Karl Meltzer wanted to create the toughest 50K Ultra in the country.
So he started Speedgoat six years ago—a grueling competition held at Snowbird Ski Resort that now draws some of the top runners in the world.
Many runners—and more than a handful of the participants racing this weekend at Meltzer’s event—might call a 50K race with more than 11,000 vertical feet of climbing borderline satanic. For Meltzer, the race epitomizes the essence of ultrarunning.
“This is what running is all about. It’s about making it as hard as possible. It’s about going straight up and down really hard climbs,” he says.
Meltzer’s no stranger to long-distance suffering. He moved to Utah in 1989 to become a ski bum, but a year later, he became a “running bum” after he took a route up Little Cottonwood Canyon near Alta. Hooked on the sport, he started racing over the summers.
He competed in his first Ultra six years later, the Wasatch 100, with a deceptively simple goal—cross the finish line. He achieved it, clocking in with a time of 28:26:59.
Now, Meltzer holds the record for the most 100-mile trail race wins on earth (30), and works as an online ultramarathon coach. He also directs Speedgoat annually, which is one 50K he won’t ever compete in; even for Karl, it’s too insane to both direct a race and run in it.
The inaugural Speedgoat took place in 2007. Meltzer was bartending at Snowbird when the resort’s special events director, John Collins, pulled him aside in January and gave him a challenge. Could Meltzer found a running race that would draw at least 100 participants its first year?
Meltzer’s answer? No problem.
He put the word out to his connections in the running world, and he got his 100 competitors—112 to be exact. That first race was a “cluster,” according to Meltzer. Organizing a big race takes some practice and experience, but by next year’s race, they’d smoothed out the logistics.
This Saturday, 440 runners will compete in the 2014 Speedgoat. And while the race emphasizes competition and endurance, it still has a low-key atmosphere. Category lines blur as elite runners hang out with the slowest people to cross the finish line.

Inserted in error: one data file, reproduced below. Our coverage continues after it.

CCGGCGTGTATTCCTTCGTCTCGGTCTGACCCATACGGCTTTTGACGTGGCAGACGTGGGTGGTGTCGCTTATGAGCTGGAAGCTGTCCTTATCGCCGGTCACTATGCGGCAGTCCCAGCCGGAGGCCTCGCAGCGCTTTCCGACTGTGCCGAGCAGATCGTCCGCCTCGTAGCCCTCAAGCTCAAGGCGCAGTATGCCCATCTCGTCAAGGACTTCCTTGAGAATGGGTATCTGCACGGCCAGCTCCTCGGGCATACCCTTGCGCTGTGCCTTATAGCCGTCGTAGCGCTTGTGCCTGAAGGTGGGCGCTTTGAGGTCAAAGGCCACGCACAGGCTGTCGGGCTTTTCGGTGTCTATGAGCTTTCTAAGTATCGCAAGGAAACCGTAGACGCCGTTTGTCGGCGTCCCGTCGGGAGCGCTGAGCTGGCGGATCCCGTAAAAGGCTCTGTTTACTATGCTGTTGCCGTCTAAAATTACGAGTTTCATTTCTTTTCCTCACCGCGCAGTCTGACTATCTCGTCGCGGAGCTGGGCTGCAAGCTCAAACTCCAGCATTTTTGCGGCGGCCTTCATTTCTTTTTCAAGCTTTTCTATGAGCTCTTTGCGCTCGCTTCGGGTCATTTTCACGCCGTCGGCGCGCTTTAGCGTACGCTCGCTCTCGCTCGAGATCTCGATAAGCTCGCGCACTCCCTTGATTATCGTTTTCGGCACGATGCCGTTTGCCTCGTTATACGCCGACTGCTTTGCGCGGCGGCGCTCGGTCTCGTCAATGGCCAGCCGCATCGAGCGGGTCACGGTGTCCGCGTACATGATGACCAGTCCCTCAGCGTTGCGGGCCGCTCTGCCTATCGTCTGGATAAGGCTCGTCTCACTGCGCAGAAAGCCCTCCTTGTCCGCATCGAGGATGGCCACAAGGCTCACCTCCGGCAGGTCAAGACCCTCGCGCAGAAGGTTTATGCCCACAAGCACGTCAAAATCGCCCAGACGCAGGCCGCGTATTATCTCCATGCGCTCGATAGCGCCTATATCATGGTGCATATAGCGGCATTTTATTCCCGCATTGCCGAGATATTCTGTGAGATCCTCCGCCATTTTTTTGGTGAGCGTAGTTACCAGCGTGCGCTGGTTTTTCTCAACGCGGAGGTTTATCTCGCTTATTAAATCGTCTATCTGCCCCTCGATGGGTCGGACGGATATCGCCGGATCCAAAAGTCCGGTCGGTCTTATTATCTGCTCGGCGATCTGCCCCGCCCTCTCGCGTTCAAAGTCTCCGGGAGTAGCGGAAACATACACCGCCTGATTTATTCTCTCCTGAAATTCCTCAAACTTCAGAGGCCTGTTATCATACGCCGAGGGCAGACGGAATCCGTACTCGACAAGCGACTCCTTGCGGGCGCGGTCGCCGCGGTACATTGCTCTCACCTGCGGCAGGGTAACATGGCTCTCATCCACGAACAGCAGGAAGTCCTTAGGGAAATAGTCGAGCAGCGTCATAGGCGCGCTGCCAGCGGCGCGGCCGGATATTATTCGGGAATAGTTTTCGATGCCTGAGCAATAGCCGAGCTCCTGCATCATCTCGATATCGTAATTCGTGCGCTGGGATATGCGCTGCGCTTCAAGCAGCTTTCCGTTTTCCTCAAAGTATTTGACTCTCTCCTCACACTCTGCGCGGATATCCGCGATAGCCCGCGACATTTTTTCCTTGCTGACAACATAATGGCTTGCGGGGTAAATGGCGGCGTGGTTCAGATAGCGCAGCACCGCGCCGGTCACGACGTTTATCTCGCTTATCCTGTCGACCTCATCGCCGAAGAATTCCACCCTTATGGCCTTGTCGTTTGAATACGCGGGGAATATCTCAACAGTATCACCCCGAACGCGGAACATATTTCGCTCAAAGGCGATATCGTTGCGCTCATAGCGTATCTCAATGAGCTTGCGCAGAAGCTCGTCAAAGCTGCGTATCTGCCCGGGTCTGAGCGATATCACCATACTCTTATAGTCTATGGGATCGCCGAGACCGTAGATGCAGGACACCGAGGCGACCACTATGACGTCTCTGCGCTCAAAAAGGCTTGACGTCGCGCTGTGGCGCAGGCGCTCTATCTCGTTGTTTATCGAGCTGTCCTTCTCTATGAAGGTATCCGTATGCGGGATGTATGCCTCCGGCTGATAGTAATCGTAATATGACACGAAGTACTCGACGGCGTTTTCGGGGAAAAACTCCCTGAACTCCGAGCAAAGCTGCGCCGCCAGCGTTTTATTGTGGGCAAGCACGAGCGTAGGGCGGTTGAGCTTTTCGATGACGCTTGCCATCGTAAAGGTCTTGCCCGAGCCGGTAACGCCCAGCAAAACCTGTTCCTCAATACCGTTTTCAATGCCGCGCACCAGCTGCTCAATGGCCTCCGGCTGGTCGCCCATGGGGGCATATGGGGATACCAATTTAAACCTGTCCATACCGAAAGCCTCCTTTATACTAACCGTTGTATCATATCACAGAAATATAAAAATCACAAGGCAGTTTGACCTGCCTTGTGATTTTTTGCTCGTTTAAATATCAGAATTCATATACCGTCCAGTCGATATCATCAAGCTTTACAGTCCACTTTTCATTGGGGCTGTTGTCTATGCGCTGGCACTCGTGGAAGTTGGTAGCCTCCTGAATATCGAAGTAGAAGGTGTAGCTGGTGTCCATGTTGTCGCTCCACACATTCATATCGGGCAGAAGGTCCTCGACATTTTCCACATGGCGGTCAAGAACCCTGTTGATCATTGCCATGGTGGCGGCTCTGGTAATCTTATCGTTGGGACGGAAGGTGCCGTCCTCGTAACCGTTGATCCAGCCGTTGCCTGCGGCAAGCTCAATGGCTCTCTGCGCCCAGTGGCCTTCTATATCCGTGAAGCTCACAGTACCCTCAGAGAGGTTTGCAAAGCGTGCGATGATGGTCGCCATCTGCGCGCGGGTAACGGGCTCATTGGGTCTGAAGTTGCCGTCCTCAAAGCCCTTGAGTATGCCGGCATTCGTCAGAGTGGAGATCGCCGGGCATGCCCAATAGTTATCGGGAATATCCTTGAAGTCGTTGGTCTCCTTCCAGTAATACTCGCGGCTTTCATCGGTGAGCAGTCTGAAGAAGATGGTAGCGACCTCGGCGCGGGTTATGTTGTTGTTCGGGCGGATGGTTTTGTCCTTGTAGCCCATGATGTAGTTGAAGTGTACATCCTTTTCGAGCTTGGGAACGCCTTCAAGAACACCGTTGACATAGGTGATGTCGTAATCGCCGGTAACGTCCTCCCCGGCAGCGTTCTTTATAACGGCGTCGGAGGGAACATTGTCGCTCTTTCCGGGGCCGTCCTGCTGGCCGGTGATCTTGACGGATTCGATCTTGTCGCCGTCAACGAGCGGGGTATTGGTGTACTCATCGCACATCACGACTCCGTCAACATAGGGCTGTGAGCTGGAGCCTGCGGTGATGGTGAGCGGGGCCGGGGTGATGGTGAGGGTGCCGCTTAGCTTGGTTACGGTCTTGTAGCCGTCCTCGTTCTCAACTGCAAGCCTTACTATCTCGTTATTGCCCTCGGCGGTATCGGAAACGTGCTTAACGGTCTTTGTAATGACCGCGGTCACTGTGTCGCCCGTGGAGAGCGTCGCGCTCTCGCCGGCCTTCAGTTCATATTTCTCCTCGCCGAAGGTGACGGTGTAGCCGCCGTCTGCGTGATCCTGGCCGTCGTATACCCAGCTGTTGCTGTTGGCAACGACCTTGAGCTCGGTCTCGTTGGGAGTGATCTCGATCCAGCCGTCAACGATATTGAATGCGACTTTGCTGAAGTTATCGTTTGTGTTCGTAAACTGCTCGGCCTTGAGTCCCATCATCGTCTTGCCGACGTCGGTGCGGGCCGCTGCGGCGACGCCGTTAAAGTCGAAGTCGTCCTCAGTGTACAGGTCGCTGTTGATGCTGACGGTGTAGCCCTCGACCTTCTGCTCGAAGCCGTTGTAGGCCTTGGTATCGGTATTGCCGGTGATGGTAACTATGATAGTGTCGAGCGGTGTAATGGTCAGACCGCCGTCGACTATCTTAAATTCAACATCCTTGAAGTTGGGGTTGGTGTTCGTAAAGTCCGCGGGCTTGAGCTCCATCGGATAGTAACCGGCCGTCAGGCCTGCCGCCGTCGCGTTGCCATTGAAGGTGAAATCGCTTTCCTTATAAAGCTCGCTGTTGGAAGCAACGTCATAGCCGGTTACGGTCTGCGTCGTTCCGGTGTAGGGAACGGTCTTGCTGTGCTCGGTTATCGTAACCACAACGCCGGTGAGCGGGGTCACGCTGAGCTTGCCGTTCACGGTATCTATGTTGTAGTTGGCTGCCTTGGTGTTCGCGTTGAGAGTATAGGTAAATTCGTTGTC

“My goal was to create this really great race with a strong, elite field that still had a hometown feel,” he says. “I’m going to make it hard. I’m going to make people suffer. And that has brought people back year after year.”
It certainly has. Blister’s own Lance Peterson participated in last year’s Speedgoat, finishing in a very respectable 8 hours and 20 minutes, and he’ll be running the race again this year. (See our Speedgoat 2013 Gallery for a recap of last year’s race.)
“So many of these guys are world class,” Lance said earlier this week. “Anton Krupicka [who finished 2nd in 2013, less than two minutes behind Sage Canday’s record setting time of 5:08] has won the Leadville 100 twice, so to get to run the same race as guys like him is really cool.”
“100 miles is not that far”
So how do you train for a race like Speedgoat that mostly takes place on rocky trails above 9,000 feet?
According to Meltzer, the answer is simple: You run. A lot. And you practice on the terrain you’re going to be competing on. A world class road runner could compete at Speedgoat this weekend and get spanked by the local runner who thrives on the high-mountain trails, he says.
“I don’t tell people to go do calisthenics. You gotta just go do it. You have to practice steep climbs and nasty descents,” Meltzer says.